Sunday, October 23, 2016

The Knight And Knave Of Swords!

The Knight and Knave of Swords is the final volume in the official canon of the Fritz Leiber's Fafhrd and Gray Mouser saga. The stories in this awkwardly named volume all appeared in the late 70's but mostly in the 80's. The saga continues to unfold as the duo have found a life of sorts for themselves on Rime Isle. Events of the last volume have not been forgotten by any means.

"Sea Magic" (1977 The Dragon)

Undersea goddesses seek to get back treasure which has found its way to Rime Isle and end up coming into contact and some clash with Fafhrd as he adjusts to life and archery with his new hook for a hand. 

"The Mer She" (1893 Heroes and Horrors)

The Mouser making a voyage for supplies, discovers an elusive mermaid and keeps her in his cabin away from the curious but prying eyes of his crew. It almost is the end of all of them as it turns out. 

The Curse of the Smalls and the Stars (1983 Heroic Visions)

Our heroes are stuck with strange curses. Fafhrd is obsessed with the big picture, staring endlessly into the maw of the night sky and elsewhere trying to drink in the landscape. Mouser on the other hand becomes weirdly focused on the tiny and spends his time looking always at that which is at his feet for fear he will miss some small detail.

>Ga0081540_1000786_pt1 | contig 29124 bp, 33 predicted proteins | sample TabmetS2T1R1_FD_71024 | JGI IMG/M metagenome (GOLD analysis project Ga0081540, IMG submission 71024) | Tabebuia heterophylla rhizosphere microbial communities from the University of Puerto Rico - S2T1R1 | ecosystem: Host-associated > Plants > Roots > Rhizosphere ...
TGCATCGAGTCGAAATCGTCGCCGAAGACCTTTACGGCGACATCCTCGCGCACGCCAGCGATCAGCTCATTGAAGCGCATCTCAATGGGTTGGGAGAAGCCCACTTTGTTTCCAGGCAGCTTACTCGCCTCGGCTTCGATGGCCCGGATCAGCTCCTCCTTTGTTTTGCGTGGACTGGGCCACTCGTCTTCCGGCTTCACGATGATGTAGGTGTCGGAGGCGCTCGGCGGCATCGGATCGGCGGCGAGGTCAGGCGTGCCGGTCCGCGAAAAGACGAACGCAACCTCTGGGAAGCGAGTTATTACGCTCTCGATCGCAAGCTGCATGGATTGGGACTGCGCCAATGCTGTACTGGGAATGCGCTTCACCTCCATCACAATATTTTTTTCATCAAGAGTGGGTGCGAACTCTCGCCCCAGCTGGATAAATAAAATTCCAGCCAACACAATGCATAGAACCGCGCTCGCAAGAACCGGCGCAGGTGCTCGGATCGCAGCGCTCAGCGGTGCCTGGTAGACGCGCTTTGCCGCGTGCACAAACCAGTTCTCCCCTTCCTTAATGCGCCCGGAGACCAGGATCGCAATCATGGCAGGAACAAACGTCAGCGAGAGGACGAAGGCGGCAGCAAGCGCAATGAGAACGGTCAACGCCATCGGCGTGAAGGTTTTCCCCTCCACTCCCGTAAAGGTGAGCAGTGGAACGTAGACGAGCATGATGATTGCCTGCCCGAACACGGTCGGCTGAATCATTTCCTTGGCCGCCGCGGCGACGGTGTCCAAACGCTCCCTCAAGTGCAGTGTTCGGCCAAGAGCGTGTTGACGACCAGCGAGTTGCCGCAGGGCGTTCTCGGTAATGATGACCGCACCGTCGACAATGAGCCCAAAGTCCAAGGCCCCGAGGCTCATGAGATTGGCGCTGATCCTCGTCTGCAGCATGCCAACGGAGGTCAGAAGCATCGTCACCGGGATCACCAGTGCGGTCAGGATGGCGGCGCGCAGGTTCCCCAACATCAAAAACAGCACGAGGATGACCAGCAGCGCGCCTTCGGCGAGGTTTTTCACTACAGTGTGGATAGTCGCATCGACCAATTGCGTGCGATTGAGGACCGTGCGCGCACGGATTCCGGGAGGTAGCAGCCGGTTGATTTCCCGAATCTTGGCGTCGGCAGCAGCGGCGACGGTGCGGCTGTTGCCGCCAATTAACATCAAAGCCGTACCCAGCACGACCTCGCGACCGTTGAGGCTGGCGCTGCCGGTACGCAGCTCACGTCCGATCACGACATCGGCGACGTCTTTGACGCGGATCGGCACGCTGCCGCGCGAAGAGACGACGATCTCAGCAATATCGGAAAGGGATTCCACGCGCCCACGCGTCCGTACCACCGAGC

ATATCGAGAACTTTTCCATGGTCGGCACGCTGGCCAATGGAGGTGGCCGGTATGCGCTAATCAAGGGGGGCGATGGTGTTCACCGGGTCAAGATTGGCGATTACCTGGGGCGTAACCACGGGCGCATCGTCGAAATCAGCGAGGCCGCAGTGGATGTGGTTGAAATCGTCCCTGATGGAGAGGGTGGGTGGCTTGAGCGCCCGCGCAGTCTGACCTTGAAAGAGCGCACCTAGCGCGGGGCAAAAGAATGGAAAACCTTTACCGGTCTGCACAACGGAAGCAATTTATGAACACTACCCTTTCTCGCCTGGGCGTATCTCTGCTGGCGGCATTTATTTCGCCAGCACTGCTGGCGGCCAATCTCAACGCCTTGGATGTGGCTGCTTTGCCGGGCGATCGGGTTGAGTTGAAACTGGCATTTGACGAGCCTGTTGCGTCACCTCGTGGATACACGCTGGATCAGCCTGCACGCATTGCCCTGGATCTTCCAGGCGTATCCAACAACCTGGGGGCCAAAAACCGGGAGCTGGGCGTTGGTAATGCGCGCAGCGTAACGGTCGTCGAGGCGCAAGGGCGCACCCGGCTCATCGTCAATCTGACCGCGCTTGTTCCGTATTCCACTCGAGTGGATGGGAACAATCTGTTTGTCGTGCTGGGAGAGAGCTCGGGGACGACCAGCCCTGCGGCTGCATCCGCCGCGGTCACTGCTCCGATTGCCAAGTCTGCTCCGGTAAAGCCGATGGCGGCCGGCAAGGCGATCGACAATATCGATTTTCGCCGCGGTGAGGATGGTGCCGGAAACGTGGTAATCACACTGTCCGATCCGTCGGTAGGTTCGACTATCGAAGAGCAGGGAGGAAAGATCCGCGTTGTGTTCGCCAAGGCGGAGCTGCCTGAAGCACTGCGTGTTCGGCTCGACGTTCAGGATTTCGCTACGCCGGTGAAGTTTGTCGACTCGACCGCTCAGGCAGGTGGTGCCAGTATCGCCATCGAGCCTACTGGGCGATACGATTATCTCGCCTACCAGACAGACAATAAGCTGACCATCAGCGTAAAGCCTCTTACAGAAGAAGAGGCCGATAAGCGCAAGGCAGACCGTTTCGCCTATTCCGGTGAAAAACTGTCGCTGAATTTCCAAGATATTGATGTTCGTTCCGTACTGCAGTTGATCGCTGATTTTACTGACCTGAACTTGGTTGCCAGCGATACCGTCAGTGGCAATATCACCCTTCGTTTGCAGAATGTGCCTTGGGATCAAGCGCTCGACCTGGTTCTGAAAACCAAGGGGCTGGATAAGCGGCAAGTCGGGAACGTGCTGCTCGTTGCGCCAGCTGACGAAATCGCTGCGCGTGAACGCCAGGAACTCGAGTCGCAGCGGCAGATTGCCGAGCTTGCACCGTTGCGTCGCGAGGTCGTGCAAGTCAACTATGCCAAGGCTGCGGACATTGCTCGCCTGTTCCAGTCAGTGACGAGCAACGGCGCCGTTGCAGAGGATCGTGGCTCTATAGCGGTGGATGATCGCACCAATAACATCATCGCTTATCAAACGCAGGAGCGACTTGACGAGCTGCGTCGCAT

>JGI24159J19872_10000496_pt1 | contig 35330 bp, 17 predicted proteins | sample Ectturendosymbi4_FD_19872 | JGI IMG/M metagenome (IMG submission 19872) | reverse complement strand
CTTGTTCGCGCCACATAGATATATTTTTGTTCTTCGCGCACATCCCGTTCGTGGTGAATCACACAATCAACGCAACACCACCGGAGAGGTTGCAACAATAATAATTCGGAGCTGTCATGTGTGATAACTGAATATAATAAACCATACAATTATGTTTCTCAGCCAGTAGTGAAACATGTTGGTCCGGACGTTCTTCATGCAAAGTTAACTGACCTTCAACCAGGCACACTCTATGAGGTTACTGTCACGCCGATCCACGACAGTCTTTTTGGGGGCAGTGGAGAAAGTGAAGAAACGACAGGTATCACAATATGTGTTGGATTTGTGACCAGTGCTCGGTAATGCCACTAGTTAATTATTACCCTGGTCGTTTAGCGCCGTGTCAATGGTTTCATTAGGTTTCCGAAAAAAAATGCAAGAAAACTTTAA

The Mouser  Goes Below (1988 first publication - portions first printed as "The Mouser Goes Below" (1987 Whispers) and "Slack Lankhmar Afternoon Featuring Hisvet" (1988 Terry’s Universe)

On Rime Isle, the Gray Mouser is sucked into the Earth and as he slides through the ground in a ghostlike fashion Fafhrd and the rest  try to find him and dig him out before he is lost forever. It's a very near thing indeed as the race proceeds across the landscape of the island.

And that my friends is that. The adventures or perhaps more correctly called, "misadventures" of Fafhrd and the Gray Mouser come to a rousing end. Our heroes have aged and to some extent matured as life has taken its toll on them. They have found some measure of peace on Rime Isle with Afreyt and Cif, the women who brought them there originally as mercenaries and they along with some of their crews have made a home of it. They seem different men on the island, less full of themselves and more sensitive to those who have fallen under their care. Less like pulp heroes and more like real people.

There are more Fafhrd and Gray Mouser stories, specifically a novel written with Leiber's permission by Robin Wayne Bailey, but I haven't read it, and don't even have a copy. Maybe some day I'll get the urge to journey to Newhon again.

Maybe next week as we take a look at the comic book adaptations. 

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